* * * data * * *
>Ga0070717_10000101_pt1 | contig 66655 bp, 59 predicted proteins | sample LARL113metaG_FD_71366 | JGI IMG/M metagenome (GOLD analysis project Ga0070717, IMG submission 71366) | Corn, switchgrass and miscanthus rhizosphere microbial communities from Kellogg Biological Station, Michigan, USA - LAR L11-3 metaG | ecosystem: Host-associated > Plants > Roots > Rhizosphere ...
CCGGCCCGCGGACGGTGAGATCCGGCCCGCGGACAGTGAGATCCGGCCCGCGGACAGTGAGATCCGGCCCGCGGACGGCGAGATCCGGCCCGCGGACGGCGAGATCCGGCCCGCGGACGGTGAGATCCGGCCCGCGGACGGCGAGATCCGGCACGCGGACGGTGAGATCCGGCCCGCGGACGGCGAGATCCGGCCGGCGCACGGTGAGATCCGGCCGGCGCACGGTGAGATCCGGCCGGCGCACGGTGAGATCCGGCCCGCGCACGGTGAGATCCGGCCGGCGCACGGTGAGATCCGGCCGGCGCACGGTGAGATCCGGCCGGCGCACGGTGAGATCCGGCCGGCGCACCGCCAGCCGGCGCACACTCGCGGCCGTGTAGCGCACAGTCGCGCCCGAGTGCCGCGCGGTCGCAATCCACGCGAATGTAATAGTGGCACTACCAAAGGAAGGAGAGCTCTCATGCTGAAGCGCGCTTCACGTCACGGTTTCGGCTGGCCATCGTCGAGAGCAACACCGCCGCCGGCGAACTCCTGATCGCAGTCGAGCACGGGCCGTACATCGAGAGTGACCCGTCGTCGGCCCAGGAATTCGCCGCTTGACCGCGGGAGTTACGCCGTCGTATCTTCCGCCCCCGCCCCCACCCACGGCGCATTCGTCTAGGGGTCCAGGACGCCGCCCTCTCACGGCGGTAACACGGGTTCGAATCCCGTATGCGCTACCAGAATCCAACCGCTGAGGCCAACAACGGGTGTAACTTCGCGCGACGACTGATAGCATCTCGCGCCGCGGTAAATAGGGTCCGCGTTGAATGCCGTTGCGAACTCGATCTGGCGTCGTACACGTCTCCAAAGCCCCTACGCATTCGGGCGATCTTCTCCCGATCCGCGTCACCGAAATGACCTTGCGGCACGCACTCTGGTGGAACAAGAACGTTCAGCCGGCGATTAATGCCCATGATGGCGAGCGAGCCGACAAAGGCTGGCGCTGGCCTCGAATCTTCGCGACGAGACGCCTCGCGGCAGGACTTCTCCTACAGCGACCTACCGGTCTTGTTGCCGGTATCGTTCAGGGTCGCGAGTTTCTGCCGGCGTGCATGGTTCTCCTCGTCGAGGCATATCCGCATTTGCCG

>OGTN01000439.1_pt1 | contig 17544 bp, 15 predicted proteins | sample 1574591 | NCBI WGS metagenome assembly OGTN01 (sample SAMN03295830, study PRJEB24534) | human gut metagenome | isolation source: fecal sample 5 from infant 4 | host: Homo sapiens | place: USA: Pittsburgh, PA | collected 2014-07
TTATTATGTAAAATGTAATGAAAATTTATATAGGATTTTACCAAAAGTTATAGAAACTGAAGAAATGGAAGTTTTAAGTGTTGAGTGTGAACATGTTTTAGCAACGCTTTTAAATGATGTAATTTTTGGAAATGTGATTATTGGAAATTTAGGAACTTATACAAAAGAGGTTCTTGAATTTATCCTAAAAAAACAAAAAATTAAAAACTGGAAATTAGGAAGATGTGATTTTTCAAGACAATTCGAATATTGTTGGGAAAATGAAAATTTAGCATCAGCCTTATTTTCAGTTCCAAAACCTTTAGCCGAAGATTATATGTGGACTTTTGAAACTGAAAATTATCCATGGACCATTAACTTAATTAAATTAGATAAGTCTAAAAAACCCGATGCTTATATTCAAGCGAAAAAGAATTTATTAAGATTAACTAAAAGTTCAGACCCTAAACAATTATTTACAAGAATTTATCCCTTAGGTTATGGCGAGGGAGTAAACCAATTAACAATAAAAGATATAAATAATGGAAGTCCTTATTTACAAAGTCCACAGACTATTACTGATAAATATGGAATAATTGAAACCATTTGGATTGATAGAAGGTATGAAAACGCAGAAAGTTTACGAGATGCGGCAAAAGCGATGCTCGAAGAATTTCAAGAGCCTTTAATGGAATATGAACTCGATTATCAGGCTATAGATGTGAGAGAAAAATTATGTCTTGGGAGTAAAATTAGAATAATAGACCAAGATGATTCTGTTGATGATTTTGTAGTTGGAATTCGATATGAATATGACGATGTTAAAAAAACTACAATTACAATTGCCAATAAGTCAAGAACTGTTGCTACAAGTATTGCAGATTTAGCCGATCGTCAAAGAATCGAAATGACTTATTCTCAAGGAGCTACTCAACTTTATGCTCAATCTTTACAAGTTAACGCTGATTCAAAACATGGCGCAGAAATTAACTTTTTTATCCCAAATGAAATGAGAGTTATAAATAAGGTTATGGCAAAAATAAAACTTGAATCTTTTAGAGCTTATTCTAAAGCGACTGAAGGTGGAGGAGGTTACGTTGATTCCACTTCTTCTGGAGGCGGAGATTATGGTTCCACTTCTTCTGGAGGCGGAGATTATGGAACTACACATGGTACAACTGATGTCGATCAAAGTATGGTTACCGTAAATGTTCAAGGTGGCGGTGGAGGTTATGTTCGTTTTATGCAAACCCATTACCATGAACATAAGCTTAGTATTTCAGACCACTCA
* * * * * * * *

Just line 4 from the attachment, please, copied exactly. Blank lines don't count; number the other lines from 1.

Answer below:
TTATTATGTAAAATGTAATGAAAATTTATATAGGATTTTACCAAAAGTTATAGAAACTGAAGAAATGGAAGTTTTAAGTGTTGAGTGTGAACATGTTTTAGCAACGCTTTTAAATGATGTAATTTTTGGAAATGTGATTATTGGAAATTTAGGAACTTATACAAAAGAGGTTCTTGAATTTATCCTAAAAAAACAAAAAATTAAAAACTGGAAATTAGGAAGATGTGATTTTTCAAGACAATTCGAATATTGTTGGGAAAATGAAAATTTAGCATCAGCCTTATTTTCAGTTCCAAAACCTTTAGCCGAAGATTATATGTGGACTTTTGAAACTGAAAATTATCCATGGACCATTAACTTAATTAAATTAGATAAGTCTAAAAAACCCGATGCTTATATTCAAGCGAAAAAGAATTTATTAAGATTAACTAAAAGTTCAGACCCTAAACAATTATTTACAAGAATTTATCCCTTAGGTTATGGCGAGGGAGTAAACCAATTAACAATAAAAGATATAAATAATGGAAGTCCTTATTTACAAAGTCCACAGACTATTACTGATAAATATGGAATAATTGAAACCATTTGGATTGATAGAAGGTATGAAAACGCAGAAAGTTTACGAGATGCGGCAAAAGCGATGCTCGAAGAATTTCAAGAGCCTTTAATGGAATATGAACTCGATTATCAGGCTATAGATGTGAGAGAAAAATTATGTCTTGGGAGTAAAATTAGAATAATAGACCAAGATGATTCTGTTGATGATTTTGTAGTTGGAATTCGATATGAATATGACGATGTTAAAAAAACTACAATTACAATTGCCAATAAGTCAAGAACTGTTGCTACAAGTATTGCAGATTTAGCCGATCGTCAAAGAATCGAAATGACTTATTCTCAAGGAGCTACTCAACTTTATGCTCAATCTTTACAAGTTAACGCTGATTCAAAACATGGCGCAGAAATTAACTTTTTTATCCCAAATGAAATGAGAGTTATAAATAAGGTTATGGCAAAAATAAAACTTGAATCTTTTAGAGCTTATTCTAAAGCGACTGAAGGTGGAGGAGGTTACGTTGATTCCACTTCTTCTGGAGGCGGAGATTATGGTTCCACTTCTTCTGGAGGCGGAGATTATGGAACTACACATGGTACAACTGATGTCGATCAAAGTATGGTTACCGTAAATGTTCAAGGTGGCGGTGGAGGTTATGTTCGTTTTATGCAAACCCATTACCATGAACATAAGCTTAGTATTTCAGACCACTCA